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Cabell-Wayne Historical Society Collection
Marshall University Archives and Special Collections
Ms26,Bx 14, Fd11, item17: Fort Sumter, March 1864, interior of east battery, with palmetto shield, 18.5x12.5cm From a photo Fort Sumter as it was during the War, showing the effects of the bombardment by Maj. John Johnson, Engineer at Fort Sumter Publisher: Walker, Evans & Cogswell Co.,Charleston, S.C. Compliments of J. F. Weruer, Sullivans Island, S.C. Sergent Charles E. Walker, Battery M. 1 artillery, Sullevans Island, South Carlina Period of the greatest ruin. To obtain a cross-fire from Fort Sumter with the works on Sullivan's Island, Fort Moultrie and others, three guns were mounted as described in the lowere casemates of Sumter near the eastern angle; but the outer wall having been much shaken and weakened by the naval fire of the attack, resort was had to a crib-work of logs (palmetto) projecting ten feet outside of the wall, filled with debris, and pierced with embrasures for short range firing upon the main channel. Had the armored vessels ever attempted to run past into the harbor, these guns behind their cracked brick wall, strengthened by a palmetto shield, might have done some service; as it happened they were never called into action. The upright irons placed along the water's edge of the sea-front, served the two-fold purpose of retaining other horizontally laid irons for a footing to the slope of tide and storm-washed debris, and of carrying strong iron wires from post to post, in the way of obstruction and entanglement. Evidence of the great loss of material to the fort is shown in the large blocks of masonry fallen from about to the water's edge.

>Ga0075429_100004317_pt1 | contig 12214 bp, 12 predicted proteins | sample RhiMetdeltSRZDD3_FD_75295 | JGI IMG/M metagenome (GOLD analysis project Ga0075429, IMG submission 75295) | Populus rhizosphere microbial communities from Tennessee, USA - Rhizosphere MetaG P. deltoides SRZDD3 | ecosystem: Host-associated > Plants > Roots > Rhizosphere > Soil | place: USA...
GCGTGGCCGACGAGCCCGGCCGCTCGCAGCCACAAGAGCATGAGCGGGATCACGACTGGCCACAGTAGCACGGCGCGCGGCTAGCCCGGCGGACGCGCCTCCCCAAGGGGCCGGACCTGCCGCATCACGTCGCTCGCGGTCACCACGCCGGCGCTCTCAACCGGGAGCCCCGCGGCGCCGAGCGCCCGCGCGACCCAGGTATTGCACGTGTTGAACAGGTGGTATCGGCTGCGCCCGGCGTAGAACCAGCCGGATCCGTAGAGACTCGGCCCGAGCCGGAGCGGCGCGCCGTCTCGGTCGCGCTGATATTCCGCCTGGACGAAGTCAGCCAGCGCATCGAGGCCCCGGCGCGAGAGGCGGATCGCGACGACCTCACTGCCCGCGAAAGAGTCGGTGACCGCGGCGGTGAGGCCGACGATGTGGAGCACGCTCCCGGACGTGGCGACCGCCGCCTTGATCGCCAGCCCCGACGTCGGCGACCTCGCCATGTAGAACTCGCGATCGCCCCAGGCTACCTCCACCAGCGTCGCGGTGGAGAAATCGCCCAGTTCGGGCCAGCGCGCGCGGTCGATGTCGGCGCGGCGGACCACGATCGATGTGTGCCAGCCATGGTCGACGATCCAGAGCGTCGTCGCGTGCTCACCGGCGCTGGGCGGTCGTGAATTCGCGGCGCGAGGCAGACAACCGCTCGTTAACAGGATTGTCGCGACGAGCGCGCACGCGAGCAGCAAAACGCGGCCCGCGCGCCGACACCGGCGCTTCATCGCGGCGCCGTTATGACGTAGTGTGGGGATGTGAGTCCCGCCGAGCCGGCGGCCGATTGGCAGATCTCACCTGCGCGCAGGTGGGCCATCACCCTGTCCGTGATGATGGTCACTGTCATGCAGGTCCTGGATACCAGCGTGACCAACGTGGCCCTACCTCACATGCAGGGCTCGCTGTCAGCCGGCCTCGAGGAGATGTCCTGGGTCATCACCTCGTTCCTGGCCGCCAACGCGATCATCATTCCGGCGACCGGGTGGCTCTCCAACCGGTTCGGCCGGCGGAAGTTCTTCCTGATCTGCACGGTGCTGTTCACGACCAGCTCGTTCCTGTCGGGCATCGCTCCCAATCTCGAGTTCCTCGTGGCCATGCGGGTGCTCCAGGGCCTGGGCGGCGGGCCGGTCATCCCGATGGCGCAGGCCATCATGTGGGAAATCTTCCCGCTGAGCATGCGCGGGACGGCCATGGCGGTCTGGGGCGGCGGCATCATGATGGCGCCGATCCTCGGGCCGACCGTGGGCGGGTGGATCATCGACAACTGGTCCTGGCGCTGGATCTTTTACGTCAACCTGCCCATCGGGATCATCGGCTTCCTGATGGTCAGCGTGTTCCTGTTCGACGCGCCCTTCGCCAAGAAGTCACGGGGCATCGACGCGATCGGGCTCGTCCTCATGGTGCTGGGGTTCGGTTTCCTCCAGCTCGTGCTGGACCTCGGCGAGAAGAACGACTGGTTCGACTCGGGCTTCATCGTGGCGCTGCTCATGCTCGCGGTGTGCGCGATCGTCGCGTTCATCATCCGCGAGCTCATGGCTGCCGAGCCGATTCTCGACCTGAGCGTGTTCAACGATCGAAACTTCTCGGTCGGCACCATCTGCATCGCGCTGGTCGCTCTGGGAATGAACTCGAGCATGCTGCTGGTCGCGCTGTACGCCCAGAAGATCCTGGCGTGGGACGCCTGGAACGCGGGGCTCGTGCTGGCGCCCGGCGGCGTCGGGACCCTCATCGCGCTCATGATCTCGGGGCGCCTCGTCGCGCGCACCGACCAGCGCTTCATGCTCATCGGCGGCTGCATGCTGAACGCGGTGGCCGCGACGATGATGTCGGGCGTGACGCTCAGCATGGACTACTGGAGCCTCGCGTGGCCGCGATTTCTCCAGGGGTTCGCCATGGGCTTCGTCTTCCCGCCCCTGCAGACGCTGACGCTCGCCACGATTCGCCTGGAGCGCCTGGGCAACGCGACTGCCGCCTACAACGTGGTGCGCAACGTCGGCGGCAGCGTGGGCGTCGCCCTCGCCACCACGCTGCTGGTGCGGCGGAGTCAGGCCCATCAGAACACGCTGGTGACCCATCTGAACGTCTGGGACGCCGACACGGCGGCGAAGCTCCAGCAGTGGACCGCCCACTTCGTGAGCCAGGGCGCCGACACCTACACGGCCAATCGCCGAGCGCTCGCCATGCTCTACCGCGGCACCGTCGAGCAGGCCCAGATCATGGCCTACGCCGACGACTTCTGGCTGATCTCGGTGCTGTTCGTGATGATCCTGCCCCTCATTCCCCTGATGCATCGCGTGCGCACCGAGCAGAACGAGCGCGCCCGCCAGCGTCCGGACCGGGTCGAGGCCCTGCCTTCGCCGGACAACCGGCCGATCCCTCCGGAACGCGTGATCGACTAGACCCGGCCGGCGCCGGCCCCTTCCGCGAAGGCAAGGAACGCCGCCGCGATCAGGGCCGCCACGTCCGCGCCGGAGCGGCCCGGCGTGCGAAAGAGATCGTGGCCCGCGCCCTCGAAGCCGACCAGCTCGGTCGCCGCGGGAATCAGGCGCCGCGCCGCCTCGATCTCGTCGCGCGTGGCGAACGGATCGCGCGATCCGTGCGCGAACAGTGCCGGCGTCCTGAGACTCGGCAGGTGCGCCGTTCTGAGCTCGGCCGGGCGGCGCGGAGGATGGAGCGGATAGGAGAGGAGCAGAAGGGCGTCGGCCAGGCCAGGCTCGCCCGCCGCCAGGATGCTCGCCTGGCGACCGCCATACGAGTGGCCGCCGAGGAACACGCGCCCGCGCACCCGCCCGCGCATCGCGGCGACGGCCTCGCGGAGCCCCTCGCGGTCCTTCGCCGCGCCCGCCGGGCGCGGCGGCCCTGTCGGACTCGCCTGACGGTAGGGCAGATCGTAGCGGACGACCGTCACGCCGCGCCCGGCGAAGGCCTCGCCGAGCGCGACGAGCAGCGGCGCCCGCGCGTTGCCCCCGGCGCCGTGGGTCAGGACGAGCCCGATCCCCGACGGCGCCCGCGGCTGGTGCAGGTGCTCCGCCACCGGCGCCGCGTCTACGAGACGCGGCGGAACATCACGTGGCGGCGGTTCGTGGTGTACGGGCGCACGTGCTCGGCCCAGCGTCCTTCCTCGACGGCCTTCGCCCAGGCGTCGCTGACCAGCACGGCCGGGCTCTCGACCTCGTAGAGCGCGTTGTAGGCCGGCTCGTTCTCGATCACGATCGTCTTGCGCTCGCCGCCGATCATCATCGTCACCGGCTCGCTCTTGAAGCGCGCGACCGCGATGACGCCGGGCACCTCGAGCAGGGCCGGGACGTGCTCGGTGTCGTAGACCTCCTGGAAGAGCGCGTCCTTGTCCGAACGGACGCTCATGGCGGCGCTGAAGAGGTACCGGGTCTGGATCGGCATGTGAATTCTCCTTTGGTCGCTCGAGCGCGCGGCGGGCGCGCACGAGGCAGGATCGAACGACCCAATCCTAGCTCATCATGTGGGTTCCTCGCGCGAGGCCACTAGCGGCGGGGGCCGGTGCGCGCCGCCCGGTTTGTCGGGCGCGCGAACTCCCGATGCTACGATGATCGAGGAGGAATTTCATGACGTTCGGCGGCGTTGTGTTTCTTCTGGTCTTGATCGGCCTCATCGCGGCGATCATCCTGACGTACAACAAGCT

"Fort Sumter, March 1864, interior of east battery, with palmetto shield" (1864). 0099: Cabell-Wayne Historical Society Collection. 658.